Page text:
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Cabbage Soup Detox Diet

author image Jessica Taylor
Jessica Taylor has been writing professionally since 2007. She has contributed a number of articles online on topics ranging from fashion to technology to travel. She has a bachelor's degree in English literature from the University of South Florida.
Cabbage Soup Detox Diet
A large bowl of cabbage soup. Photo Credit Vrabelpeter1/iStock/Getty Images

Though you may feel tempted to try the popular fad diet known as the cabbage soup detox diet, many medical professionals say this extreme regimen won't offer long-term benefits. "People will lose weight in the short term, but nobody can stick with it," John Foreyt, Ph.D., a weight-loss expert at Baylor College of Medicine in Houston, says on the website Health.com.


Several variations of the cabbage soup detox diet exist, though the basic regimen for most versions of this diet revolves around drinking a few cups of a cabbage soup mixture every day for seven days. On "free days" dieters may also eat small amounts of other foods, mainly fruits and vegetables. Various publications promoting the cabbage soup detox diet claim that a person can lose up to 10 to 15 pounds in one week by following the diet plan, notes the University of Florida News.


Each cup of cabbage soup contains only about 66 calories, according to Health.com. On day one of the diet, a person may consume as little as 860 calories eating mainly soup, fruit and a glass of milk. Even as the diet progresses to include portions of fish or chicken, dieters still only consume a little over 1,000 calories per day, far short of the suggested 2,000 calories per day for most healthy adults. In some instances, dieters may drop to below 800 calories per day on this calorie-restricting diet.


Detox diets such as the cabbage soup diet claim to help your body flush out toxins, though some medical professionals criticize the importance of detoxing. According to gastroenterologist Nasir Moloo of Sacramento, California's Capitol Gastroenterology Consultants Medical Group, most healthy people's kidneys, liver, lungs and skin already provide plenty of detoxification. "Your body does a perfectly good job of getting rid of toxins on its own," says Moloo on MSNBC.com. "There’s no evidence that these types of diets are necessary or helpful."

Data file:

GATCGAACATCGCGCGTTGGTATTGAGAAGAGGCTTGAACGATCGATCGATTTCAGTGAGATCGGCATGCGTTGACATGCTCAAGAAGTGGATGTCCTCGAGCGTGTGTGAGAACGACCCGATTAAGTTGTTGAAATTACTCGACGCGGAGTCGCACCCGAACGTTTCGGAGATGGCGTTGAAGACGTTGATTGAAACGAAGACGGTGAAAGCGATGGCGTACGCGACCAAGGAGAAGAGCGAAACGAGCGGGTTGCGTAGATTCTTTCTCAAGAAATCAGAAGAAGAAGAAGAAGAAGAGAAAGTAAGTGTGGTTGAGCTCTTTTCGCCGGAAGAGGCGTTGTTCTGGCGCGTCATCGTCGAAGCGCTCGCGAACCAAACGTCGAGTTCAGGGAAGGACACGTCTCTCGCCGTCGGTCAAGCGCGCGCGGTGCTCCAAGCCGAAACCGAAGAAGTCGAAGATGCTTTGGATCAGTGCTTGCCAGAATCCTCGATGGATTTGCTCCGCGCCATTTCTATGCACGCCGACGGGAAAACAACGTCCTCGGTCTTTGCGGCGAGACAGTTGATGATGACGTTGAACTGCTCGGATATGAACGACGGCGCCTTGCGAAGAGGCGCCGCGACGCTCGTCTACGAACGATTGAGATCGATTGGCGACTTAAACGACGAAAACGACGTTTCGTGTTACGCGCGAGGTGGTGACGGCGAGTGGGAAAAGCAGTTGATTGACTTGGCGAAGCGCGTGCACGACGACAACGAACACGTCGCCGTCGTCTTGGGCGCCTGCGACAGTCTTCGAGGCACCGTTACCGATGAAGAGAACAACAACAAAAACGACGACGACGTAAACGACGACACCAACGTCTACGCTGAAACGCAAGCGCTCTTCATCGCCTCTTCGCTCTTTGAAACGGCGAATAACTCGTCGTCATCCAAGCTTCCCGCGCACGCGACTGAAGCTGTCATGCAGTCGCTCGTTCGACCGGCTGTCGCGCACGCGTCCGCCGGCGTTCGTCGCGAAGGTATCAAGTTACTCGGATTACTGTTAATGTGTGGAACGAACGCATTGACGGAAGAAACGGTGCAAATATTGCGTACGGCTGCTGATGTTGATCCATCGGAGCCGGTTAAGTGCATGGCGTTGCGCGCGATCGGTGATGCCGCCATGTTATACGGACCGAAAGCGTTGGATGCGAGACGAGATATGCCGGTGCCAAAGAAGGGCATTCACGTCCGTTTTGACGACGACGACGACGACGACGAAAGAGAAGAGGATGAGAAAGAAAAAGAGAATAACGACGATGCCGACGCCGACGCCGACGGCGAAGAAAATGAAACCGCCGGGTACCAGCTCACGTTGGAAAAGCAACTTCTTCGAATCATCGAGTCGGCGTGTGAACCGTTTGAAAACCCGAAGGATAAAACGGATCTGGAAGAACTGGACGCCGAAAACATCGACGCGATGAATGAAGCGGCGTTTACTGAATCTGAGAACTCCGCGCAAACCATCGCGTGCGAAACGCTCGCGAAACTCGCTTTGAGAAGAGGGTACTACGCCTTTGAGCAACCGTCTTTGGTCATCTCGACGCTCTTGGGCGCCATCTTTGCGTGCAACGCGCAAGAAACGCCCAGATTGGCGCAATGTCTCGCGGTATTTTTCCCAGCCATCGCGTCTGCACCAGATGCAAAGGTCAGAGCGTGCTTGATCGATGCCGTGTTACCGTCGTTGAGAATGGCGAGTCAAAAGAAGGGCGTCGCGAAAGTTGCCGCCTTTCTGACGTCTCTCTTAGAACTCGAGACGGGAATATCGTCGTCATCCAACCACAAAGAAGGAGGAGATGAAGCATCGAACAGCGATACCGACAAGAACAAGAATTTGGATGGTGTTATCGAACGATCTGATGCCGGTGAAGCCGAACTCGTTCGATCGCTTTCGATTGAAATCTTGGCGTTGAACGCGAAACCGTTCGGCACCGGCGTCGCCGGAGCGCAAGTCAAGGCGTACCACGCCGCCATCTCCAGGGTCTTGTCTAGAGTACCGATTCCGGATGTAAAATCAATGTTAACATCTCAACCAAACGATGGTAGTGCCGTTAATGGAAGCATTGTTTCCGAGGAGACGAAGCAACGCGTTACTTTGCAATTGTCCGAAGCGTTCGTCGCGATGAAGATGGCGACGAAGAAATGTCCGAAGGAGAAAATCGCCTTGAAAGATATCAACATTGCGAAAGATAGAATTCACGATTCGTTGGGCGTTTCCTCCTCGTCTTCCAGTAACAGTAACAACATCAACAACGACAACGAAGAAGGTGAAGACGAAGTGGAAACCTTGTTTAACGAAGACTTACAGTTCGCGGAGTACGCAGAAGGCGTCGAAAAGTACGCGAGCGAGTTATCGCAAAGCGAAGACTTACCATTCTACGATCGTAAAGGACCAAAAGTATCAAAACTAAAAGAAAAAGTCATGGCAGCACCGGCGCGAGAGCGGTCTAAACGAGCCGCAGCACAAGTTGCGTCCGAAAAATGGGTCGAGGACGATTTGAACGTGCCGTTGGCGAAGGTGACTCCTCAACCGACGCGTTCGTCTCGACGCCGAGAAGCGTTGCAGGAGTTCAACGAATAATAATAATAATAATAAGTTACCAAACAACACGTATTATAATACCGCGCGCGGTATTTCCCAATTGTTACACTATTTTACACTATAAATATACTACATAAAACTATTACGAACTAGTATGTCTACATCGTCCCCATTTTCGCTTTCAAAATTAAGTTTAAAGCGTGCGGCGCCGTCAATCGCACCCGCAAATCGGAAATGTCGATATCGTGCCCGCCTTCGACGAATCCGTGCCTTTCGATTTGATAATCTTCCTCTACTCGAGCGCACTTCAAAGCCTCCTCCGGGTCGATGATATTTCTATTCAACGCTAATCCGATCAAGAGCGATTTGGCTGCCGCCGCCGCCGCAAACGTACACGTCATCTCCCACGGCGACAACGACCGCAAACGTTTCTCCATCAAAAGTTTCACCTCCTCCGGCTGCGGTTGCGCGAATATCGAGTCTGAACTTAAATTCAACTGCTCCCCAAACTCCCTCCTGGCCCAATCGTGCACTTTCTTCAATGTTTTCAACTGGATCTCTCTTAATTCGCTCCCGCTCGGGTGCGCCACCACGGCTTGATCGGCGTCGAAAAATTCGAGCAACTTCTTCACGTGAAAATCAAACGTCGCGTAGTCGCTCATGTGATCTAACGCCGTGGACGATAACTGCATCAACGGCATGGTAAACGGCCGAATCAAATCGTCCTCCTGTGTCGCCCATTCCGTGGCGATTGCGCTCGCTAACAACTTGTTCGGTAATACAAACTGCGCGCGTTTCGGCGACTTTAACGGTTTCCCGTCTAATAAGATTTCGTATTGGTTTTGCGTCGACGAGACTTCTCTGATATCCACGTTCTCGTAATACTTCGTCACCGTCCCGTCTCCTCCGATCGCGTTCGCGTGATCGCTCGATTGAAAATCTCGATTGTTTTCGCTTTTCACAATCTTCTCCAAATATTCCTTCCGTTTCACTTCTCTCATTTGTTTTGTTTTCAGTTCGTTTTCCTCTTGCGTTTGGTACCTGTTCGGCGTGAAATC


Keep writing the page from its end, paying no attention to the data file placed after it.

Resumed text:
Elaine Turner, a nutritional scientist at the University of Florida's Institute of Food and Agricultural Sciences, warns that the cabbage soup detox diet may aggravate health conditions in some people, such as those with diabetes. "Consult your physician before beginning any new diet, and that goes double here," says Turner. Fasting and crash dieting also deprive your body of many necessary nutrients, and in the long term, these types of diets may weaken your heart. Short-term side effects can include fatigue, headaches and irritability.


Because so many dieters eventually regain the water weight lost during the cabbage soup diet, those looking for long-term results should consider a healthier approach to weight loss. Nutrition consultant Susan Moores, an American Dietetic Association spokesperson, suggests on MSNBC.com that you cut back the amount of high-fat food in your diet and follow a balanced meal plan that includes plenty of vegetables and fruit.

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